The Cathedral of St. Philip - Atlanta, GA

The Star Stopped Over the Place Where the Child Was

An article from the Cathedral Times 
by the Very Rev. Sam Candler

Any astronomers around? Only one of the four gospels describes a star going ahead of some magi looking for the Christ. Matthew 2:9 says that “when they had heard the king, they set out; and there, ahead of them, went the star that they had seen in the east, until it stopped over the place where the child was.”

When I talk about the possibility of that famous star, the “Star of Bethlehem,” I start with that verse, because it says something that should bewilder us, whether we fancy ourselves serious astronomers or not. The verse says that “it stopped over the place where the child was.”

Now, if you were to go outside under a starlit sky, how in the world could you possibly tell that a particular heavenly body – whether the moon, or a planet, or a star—was directly over you, or directly over someone, say, fifty miles away? Obviously, the night sky is so vast, and the heavenly bodies so far away, that there is no way of saying that a star is over one place on earth, and not over another! (Unless we are at a Christmas Pageant, and the wonderful star, about three feet wide, is being held aloft over a manger scene!)

Here beginneth, then, my meager analysis of what led the magi. (I use here the analysis of Michael Molnar, a retired astronomer of Rutgers University.) First of all, they were magi, or astrologers – not astronomers in our modern sense of the word. They associated heavenly bodies like the planets, and the moon, and constellations, with people and times of life. The constellation, Aries, was associated with the Jews. The planet, Jupiter, was “the regal star that conferred kingships.”

Well, in 6 BC, when the moon was passing through the constellation Aries, the moon also “occulted,” or “passed over,” Jupiter. When Jupiter emerged from behind the moon, the astrologers were to assume a royal birth of some sort, and Aries was the sign of Judea! Thus, a king of the Jews had been born, emerging from behind the moon. Furthermore, Jupiter then stopped! Yes, the planets that are outside the orbit of the earth appear to “stop” in the night sky, occasionally, when the earth passes them, in our smaller orbit. (Then, the planet goes “retrograde;” it appears, to us, to reverse direction and to go backwards in the night sky.)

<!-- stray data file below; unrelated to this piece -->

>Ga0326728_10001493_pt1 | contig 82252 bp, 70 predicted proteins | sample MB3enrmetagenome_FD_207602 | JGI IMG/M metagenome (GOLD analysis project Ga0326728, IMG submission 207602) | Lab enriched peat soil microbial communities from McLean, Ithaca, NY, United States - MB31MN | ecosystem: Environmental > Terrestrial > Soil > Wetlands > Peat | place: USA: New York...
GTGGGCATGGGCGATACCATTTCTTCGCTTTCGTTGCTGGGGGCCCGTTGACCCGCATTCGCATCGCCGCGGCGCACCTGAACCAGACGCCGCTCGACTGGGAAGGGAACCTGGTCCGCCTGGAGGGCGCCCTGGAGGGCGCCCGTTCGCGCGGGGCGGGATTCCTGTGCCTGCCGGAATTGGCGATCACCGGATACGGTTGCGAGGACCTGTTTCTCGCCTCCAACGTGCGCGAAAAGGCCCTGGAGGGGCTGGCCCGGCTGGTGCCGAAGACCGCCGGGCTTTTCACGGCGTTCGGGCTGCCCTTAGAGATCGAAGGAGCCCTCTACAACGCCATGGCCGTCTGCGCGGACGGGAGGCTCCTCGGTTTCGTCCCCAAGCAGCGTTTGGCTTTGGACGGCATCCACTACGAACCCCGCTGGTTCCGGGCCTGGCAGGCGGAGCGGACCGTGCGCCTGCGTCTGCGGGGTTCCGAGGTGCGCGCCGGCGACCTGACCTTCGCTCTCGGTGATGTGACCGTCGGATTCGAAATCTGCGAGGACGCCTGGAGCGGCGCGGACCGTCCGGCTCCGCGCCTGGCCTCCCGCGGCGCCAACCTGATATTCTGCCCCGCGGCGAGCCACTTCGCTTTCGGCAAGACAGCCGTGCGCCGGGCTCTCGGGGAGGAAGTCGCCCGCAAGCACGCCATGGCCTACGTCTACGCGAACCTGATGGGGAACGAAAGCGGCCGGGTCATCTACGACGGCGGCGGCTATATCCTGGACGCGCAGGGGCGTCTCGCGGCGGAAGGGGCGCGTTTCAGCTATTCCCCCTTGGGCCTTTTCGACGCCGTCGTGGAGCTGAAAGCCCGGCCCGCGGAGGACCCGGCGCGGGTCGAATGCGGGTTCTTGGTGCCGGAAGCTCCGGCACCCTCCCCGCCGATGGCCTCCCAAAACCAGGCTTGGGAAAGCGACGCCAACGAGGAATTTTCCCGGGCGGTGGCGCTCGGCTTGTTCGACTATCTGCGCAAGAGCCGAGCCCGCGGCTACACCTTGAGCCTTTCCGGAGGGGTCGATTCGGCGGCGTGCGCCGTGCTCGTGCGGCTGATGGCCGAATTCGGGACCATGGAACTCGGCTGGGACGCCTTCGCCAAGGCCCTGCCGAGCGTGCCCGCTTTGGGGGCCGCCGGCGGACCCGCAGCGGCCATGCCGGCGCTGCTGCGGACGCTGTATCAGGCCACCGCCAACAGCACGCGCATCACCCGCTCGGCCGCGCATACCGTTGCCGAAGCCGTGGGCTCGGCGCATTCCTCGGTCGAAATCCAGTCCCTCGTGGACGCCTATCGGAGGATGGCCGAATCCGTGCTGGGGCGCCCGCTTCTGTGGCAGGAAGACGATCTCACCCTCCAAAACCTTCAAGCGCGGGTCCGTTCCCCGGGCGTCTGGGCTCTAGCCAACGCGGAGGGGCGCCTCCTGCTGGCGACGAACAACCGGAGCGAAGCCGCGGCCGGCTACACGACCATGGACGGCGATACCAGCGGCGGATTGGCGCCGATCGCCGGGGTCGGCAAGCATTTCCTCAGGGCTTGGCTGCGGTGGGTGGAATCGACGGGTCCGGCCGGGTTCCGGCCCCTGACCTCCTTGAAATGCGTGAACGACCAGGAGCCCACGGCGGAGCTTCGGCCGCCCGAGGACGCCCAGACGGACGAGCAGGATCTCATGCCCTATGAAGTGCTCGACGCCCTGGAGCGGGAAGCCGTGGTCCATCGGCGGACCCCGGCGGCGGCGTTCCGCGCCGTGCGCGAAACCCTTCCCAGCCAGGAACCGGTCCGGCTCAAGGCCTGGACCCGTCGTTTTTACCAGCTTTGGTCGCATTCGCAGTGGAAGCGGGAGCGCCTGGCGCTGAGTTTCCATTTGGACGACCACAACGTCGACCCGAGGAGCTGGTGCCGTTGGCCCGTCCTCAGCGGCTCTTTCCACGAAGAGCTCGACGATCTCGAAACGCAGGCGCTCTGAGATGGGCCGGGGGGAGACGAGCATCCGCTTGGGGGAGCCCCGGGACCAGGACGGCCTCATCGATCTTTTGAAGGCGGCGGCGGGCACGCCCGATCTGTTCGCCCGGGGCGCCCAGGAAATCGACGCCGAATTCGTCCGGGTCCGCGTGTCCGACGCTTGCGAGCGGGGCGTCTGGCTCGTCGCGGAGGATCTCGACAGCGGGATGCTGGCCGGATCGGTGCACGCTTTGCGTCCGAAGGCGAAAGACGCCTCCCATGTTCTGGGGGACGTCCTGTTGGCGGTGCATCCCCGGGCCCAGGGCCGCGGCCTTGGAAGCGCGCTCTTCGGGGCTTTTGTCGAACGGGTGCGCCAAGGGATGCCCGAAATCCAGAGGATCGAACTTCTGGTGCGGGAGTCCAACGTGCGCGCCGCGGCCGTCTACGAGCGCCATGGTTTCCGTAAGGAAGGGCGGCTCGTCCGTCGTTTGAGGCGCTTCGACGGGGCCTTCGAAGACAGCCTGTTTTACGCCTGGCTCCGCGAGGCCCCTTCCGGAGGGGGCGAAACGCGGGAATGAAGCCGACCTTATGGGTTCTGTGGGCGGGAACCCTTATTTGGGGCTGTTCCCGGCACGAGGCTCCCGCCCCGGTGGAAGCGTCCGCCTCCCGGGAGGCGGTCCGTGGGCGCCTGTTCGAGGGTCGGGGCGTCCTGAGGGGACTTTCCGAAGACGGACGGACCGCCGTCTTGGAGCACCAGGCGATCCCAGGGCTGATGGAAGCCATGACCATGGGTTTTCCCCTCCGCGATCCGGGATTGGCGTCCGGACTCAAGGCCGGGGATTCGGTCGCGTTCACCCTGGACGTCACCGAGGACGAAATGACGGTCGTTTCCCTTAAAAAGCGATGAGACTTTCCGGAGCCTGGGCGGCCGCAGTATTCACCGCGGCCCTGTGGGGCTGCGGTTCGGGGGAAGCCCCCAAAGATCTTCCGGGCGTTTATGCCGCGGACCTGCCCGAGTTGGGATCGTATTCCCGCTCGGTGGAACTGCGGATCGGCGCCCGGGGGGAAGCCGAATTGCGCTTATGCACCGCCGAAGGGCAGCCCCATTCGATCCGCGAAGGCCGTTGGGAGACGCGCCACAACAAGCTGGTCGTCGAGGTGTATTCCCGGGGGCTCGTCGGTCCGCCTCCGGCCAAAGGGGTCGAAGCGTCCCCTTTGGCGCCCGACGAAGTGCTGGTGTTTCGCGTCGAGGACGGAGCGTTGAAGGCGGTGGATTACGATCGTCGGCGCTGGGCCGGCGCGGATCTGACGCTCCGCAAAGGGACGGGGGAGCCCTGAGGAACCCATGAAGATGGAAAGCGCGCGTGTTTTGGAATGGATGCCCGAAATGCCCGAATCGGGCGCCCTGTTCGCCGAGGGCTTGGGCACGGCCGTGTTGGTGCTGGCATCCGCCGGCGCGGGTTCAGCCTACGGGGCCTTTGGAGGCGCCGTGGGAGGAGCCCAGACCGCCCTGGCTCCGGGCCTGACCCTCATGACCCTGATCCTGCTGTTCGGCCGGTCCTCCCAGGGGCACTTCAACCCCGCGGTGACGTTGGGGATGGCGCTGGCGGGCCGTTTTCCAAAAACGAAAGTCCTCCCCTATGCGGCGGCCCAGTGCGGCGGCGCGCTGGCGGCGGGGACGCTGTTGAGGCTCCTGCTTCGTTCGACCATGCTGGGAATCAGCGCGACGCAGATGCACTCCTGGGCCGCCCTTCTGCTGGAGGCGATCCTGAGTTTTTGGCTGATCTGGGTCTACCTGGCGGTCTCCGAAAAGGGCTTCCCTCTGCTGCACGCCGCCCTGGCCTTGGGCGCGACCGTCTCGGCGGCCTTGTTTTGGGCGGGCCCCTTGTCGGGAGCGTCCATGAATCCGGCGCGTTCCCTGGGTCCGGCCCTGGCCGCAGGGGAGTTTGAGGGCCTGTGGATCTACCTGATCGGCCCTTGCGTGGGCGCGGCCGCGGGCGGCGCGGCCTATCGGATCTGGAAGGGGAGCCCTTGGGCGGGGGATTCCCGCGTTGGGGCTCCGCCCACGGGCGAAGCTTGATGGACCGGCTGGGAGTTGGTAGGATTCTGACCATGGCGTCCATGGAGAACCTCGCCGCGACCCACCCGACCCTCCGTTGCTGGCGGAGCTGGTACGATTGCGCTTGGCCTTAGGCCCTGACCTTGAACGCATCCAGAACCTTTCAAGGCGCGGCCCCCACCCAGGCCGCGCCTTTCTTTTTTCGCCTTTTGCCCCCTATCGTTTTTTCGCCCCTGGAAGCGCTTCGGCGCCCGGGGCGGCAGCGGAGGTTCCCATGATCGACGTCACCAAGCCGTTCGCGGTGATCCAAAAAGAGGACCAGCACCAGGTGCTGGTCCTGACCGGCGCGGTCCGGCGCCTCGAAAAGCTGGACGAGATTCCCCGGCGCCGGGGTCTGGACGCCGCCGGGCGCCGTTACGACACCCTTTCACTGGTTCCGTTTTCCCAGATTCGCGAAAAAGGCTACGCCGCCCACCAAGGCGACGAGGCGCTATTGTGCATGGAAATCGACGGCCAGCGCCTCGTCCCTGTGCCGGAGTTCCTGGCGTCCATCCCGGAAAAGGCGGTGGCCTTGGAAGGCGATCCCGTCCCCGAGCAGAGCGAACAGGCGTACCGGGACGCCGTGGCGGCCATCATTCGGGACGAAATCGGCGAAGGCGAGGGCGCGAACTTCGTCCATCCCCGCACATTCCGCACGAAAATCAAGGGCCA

That, I believe is what the gospeller Matthew means when he says that the “star stopped over the place where the child was.” It means the “star” (the planet, Jupiter) appeared to stop in the night sky. My sense is that when the planet Jupiter “stopped,” the important thing was where the magi were! Not where the star (or planet) was. Wherever the magi were when the planet stopped, had to be the place. And, wherever they were on their journey, that was where the Christ, the Messiah, had been born. They went into the house (yes, in Matthew’s version, they go into a house, not a stable) and found Mary and the child.

It might be an explanation that works. (Maybe not!) The important thing is that a light shone in the darkness, and that light was the light of the world. Or, as John 1:5 says, “The light shines in the darkness, and the darkness did not overcome it.”

Furthermore, the light is stopping over you. Yes, you. And the light is stopping over me. And all of us. “The star stopped over the place where the child was.” We are all children where the star stops to shine over us, wherever we are. All of us.

This season of Epiphany is the season of celebrating light growing in the world, and growing in us. Think of yourself as the place where the star stops to shine. When we celebrate the baptism of Jesus on this coming First Sunday After the Epiphany, we will hear that a voice from heaven declared, “Behold, you are my child. In you, I am well pleased.” That child is also us! The star stops over us, each of us, the place where the child is, the place where Christ is born, the place where God is well pleased.

The Very Reverend Sam Candler
Dean of the Cathedral of St. Philip